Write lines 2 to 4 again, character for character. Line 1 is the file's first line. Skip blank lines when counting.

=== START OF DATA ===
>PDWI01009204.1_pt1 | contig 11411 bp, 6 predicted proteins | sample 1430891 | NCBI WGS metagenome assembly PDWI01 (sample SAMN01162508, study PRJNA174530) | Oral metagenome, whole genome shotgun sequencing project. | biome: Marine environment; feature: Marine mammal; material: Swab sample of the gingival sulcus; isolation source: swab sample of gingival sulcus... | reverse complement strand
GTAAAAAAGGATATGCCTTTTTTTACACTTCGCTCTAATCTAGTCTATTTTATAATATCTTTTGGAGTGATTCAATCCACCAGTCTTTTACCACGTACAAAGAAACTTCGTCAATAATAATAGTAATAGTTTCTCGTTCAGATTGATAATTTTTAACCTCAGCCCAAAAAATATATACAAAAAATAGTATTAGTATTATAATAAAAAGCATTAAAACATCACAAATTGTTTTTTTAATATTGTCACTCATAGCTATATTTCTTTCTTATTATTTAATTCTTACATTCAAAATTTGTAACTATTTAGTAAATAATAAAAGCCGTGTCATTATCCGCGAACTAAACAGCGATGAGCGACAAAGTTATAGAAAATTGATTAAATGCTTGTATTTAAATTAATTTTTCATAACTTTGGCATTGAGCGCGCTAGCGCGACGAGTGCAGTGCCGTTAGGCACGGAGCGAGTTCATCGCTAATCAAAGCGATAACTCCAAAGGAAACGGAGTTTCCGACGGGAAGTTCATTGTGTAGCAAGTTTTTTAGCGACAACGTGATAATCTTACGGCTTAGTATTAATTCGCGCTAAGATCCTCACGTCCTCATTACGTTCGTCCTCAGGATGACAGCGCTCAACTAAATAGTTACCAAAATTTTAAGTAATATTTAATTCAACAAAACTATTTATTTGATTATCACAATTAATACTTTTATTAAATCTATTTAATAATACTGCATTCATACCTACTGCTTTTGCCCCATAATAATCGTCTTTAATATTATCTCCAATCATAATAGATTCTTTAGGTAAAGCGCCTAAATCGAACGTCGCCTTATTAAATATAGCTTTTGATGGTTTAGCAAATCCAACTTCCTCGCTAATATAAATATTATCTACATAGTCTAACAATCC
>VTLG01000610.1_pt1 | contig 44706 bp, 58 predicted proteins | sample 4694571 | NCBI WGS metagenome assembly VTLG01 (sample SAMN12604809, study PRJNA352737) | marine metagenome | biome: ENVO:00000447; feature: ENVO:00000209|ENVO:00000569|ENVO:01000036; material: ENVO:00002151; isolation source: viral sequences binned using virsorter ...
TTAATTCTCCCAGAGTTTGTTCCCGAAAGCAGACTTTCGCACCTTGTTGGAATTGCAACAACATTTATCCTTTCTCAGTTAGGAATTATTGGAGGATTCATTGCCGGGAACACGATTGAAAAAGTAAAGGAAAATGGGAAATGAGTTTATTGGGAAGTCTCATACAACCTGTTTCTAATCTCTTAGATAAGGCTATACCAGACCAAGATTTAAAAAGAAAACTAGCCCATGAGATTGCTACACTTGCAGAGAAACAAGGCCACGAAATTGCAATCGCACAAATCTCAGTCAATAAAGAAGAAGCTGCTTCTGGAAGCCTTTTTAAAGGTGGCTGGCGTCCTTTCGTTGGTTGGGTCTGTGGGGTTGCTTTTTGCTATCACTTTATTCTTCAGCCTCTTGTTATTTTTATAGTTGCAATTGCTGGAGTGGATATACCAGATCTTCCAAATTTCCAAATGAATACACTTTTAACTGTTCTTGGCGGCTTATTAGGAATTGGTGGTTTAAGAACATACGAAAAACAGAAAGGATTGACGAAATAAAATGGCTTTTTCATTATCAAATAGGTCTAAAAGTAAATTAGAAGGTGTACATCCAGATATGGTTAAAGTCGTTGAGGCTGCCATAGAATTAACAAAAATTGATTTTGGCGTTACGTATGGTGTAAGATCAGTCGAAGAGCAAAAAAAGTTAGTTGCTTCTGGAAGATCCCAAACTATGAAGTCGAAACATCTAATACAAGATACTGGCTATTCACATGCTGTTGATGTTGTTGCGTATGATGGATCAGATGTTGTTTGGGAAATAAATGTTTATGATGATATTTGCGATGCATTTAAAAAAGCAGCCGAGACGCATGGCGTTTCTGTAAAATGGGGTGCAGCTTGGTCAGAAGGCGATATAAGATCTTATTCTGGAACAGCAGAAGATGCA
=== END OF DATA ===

GTAAAAAAGGATATGCCTTTTTTTACACTTCGCTCTAATCTAGTCTATTTTATAATATCTTTTGGAGTGATTCAATCCACCAGTCTTTTACCACGTACAAAGAAACTTCGTCAATAATAATAGTAATAGTTTCTCGTTCAGATTGATAATTTTTAACCTCAGCCCAAAAAATATATACAAAAAATAGTATTAGTATTATAATAAAAAGCATTAAAACATCACAAATTGTTTTTTTAATATTGTCACTCATAGCTATATTTCTTTCTTATTATTTAATTCTTACATTCAAAATTTGTAACTATTTAGTAAATAATAAAAGCCGTGTCATTATCCGCGAACTAAACAGCGATGAGCGACAAAGTTATAGAAAATTGATTAAATGCTTGTATTTAAATTAATTTTTCATAACTTTGGCATTGAGCGCGCTAGCGCGACGAGTGCAGTGCCGTTAGGCACGGAGCGAGTTCATCGCTAATCAAAGCGATAACTCCAAAGGAAACGGAGTTTCCGACGGGAAGTTCATTGTGTAGCAAGTTTTTTAGCGACAACGTGATAATCTTACGGCTTAGTATTAATTCGCGCTAAGATCCTCACGTCCTCATTACGTTCGTCCTCAGGATGACAGCGCTCAACTAAATAGTTACCAAAATTTTAAGTAATATTTAATTCAACAAAACTATTTATTTGATTATCACAATTAATACTTTTATTAAATCTATTTAATAATACTGCATTCATACCTACTGCTTTTGCCCCATAATAATCGTCTTTAATATTATCTCCAATCATAATAGATTCTTTAGGTAAAGCGCCTAAATCGAACGTCGCCTTATTAAATATAGCTTTTGATGGTTTAGCAAATCCAACTTCCTCGCTAATATAAATATTATCTACATAGTCTAACAATCC
>VTLG01000610.1_pt1 | contig 44706 bp, 58 predicted proteins | sample 4694571 | NCBI WGS metagenome assembly VTLG01 (sample SAMN12604809, study PRJNA352737) | marine metagenome | biome: ENVO:00000447; feature: ENVO:00000209|ENVO:00000569|ENVO:01000036; material: ENVO:00002151; isolation source: viral sequences binned using virsorter ...
TTAATTCTCCCAGAGTTTGTTCCCGAAAGCAGACTTTCGCACCTTGTTGGAATTGCAACAACATTTATCCTTTCTCAGTTAGGAATTATTGGAGGATTCATTGCCGGGAACACGATTGAAAAAGTAAAGGAAAATGGGAAATGAGTTTATTGGGAAGTCTCATACAACCTGTTTCTAATCTCTTAGATAAGGCTATACCAGACCAAGATTTAAAAAGAAAACTAGCCCATGAGATTGCTACACTTGCAGAGAAACAAGGCCACGAAATTGCAATCGCACAAATCTCAGTCAATAAAGAAGAAGCTGCTTCTGGAAGCCTTTTTAAAGGTGGCTGGCGTCCTTTCGTTGGTTGGGTCTGTGGGGTTGCTTTTTGCTATCACTTTATTCTTCAGCCTCTTGTTATTTTTATAGTTGCAATTGCTGGAGTGGATATACCAGATCTTCCAAATTTCCAAATGAATACACTTTTAACTGTTCTTGGCGGCTTATTAGGAATTGGTGGTTTAAGAACATACGAAAAACAGAAAGGATTGACGAAATAAAATGGCTTTTTCATTATCAAATAGGTCTAAAAGTAAATTAGAAGGTGTACATCCAGATATGGTTAAAGTCGTTGAGGCTGCCATAGAATTAACAAAAATTGATTTTGGCGTTACGTATGGTGTAAGATCAGTCGAAGAGCAAAAAAAGTTAGTTGCTTCTGGAAGATCCCAAACTATGAAGTCGAAACATCTAATACAAGATACTGGCTATTCACATGCTGTTGATGTTGTTGCGTATGATGGATCAGATGTTGTTTGGGAAATAAATGTTTATGATGATATTTGCGATGCATTTAAAAAAGCAGCCGAGACGCATGGCGTTTCTGTAAAATGGGGTGCAGCTTGGTCAGAAGGCGATATAAGATCTTATTCTGGAACAGCAGAAGATGCA